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Breastfeeding Awareness Week: Do you play your part in supporting breastfeeding moms?

Babies have an instinct to reach for their mother's breast when they are born. Picture: Supplied

Babies have an instinct to reach for their mother's breast when they are born. Picture: Supplied

Published Aug 2, 2022

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World Breastfeeding Week, which is celebrated over the first week of August every year, is encouraging individuals from all walks of life to become part of the warm chain that supports breastfeeding.

This is a reminder that we all have the power to choose to be allies when it comes to changing our world for the better.

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The World Health Organization (WHO) advises exclusive breastfeeding throughout the first six months of a baby's life as well as continued breastfeeding up to and past age two.

We need to do away with assuming that lending a helping hand is exclusively for certain individuals. Health practitioners are not the only ones who should support breastfeeding; the entire community should.

Few individuals are aware of the influence they can have on a mother's decision to exclusively breastfeed her newborn for the first six months of life.

Particularly for new mothers who are going through a vulnerable time, unsolicited advice, careless remarks, and judgmental attitudes from family, friends, and co-workers can have a negative impact.

Breastfeeding has nothing but benefits – it boosts and protects both mom and baby’s health in multiple ways, encourages vital bonding and offers the best possible start out in life for an infant.

Breastfeeding is also a vital source of food security for babies and families, communities and countries, which cannot be ignored in times of food supply disruptions and climate change impacts.

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So, if you find yourself feeling uncomfortable or even negative when it comes to the topic of breastfeeding, it may be time to think again.

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Why do breastfeeding moms need support?

Babies have an instinct to reach for their mother's breast when they are born. However, not everyone finds nursing to be simple.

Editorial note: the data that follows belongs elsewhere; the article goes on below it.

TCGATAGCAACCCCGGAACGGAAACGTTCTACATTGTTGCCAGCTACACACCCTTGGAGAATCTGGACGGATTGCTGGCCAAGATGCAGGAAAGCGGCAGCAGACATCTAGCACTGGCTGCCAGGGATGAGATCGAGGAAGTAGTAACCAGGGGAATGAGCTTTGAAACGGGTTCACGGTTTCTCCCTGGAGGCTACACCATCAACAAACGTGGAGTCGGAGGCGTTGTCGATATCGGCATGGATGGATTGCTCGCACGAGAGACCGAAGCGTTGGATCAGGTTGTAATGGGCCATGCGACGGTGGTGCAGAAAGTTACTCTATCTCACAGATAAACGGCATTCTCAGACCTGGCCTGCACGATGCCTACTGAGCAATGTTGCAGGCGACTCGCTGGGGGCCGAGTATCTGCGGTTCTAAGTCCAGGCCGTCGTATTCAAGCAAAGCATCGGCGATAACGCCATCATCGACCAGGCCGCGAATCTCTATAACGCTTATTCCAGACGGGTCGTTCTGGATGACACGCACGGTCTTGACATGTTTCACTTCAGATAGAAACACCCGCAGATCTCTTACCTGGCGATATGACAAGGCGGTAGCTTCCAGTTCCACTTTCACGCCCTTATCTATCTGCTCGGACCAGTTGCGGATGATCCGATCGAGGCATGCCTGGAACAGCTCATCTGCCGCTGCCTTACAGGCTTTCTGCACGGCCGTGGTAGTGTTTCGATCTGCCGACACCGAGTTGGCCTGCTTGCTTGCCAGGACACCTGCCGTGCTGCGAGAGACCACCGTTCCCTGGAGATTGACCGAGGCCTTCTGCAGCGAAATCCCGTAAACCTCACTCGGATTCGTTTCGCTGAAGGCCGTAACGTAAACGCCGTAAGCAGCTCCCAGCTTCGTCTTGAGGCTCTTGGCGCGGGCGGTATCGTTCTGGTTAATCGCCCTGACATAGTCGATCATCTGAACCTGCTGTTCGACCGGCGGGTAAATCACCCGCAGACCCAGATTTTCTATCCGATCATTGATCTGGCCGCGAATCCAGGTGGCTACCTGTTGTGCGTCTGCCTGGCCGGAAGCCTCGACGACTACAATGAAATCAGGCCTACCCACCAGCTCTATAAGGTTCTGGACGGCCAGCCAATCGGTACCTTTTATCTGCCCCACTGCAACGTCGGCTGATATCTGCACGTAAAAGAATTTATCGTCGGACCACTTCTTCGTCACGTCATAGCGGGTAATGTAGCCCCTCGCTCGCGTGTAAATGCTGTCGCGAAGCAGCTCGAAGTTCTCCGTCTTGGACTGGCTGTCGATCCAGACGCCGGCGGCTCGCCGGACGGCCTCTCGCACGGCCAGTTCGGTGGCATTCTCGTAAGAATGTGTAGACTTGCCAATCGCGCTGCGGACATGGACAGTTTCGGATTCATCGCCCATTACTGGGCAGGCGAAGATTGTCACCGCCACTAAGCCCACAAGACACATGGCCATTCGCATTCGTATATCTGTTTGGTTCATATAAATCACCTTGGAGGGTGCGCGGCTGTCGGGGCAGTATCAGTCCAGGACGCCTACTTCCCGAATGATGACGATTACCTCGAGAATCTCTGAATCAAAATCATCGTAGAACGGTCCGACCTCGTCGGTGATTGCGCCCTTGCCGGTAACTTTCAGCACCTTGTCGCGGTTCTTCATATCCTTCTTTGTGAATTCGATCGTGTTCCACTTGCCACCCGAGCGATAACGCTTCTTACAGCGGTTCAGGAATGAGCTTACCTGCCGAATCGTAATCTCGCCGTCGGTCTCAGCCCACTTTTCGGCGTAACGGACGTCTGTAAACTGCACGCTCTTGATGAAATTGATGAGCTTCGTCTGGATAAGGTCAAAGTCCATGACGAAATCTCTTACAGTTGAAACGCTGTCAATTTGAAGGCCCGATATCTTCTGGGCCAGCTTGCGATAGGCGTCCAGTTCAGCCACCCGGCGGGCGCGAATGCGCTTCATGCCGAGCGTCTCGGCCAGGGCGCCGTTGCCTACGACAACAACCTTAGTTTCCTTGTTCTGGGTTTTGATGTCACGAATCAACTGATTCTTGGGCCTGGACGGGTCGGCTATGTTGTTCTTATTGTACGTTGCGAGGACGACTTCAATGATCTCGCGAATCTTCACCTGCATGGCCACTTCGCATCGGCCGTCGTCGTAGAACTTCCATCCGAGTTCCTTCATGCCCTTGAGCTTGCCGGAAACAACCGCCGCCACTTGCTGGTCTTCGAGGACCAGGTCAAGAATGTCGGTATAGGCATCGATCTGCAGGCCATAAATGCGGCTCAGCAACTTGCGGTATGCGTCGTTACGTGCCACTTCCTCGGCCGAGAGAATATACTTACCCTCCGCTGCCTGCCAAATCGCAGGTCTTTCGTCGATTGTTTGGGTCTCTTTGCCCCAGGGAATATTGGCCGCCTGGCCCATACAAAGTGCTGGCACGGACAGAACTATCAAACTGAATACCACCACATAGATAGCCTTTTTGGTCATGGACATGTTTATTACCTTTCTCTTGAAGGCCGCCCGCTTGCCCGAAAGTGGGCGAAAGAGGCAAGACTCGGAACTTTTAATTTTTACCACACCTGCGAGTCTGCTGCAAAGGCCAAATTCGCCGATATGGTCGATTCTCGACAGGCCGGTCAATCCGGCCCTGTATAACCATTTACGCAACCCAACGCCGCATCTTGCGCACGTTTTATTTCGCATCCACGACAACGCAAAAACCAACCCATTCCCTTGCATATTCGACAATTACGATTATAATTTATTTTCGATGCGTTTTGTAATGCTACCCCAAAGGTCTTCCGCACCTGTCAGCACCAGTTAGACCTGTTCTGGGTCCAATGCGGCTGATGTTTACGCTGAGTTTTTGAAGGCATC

According to Maria van der Merwe, President of ADSA (The Association for Dietetics in South Africa), South Africa still has a long way to go in improving its low rate of exclusive breastfeeding for the first six months of life, which was reported as less than 32 % in 2016.

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She says: “Mothers in South Africa face a host of barriers to breastfeeding that range from societal attitudes and the interference of family and friends to the pervasive lack of access to healthcare support and workplaces that are either hostile or discouraging to breastfeeding mothers. This is why a multi-pronged, countrywide effort is required. We need to be more aware of the challenges moms may face and more supportive in connecting them to sustainable solutions.

“People who criticise mothers who breastfeed in public need to be aware that because feeding infants where and when they are hungry is so important, this is protected by law. In addition, companies are required to ensure that new mothers in their employ are able to take private breaks to express breast milk during their working hours.”

What can you do to support breastfeeding moms?

Be a cheerleader for your friends and relatives who are breastfeeding, even if you’re not a parent or a mom who breastfed.

Supportive partners take on the role of creating a home conducive to breastfeeding by freeing up the new mom from energy and time-sapping chores. Get involved in burping after feeding and bathing the baby, as well as taking on the grocery shopping and food preparation so that mom has stress-free time to focus on breastfeeding.

Unfortunately, one of the main causes for new mothers stopping nursing is the necessity to return to work. Working mothers typically only receive 3 to 4 months, if any, of maternity leave.

Making it simple for the mothers on your staff to express and preserve breast milk at work is one way you can support breastfeeding as a company owner or leader. During the first six months of the baby's life, it is required that breastfeeding employees have at least two 30-minute breaks to nurse or express breast milk. Additionally, you may guarantee that women on your staff have a welcoming, private room and access to a refrigerator to keep breast milk.

In order to improve our low breastfeeding rate, South Africa has to build a truly pro-breastfeeding culture.

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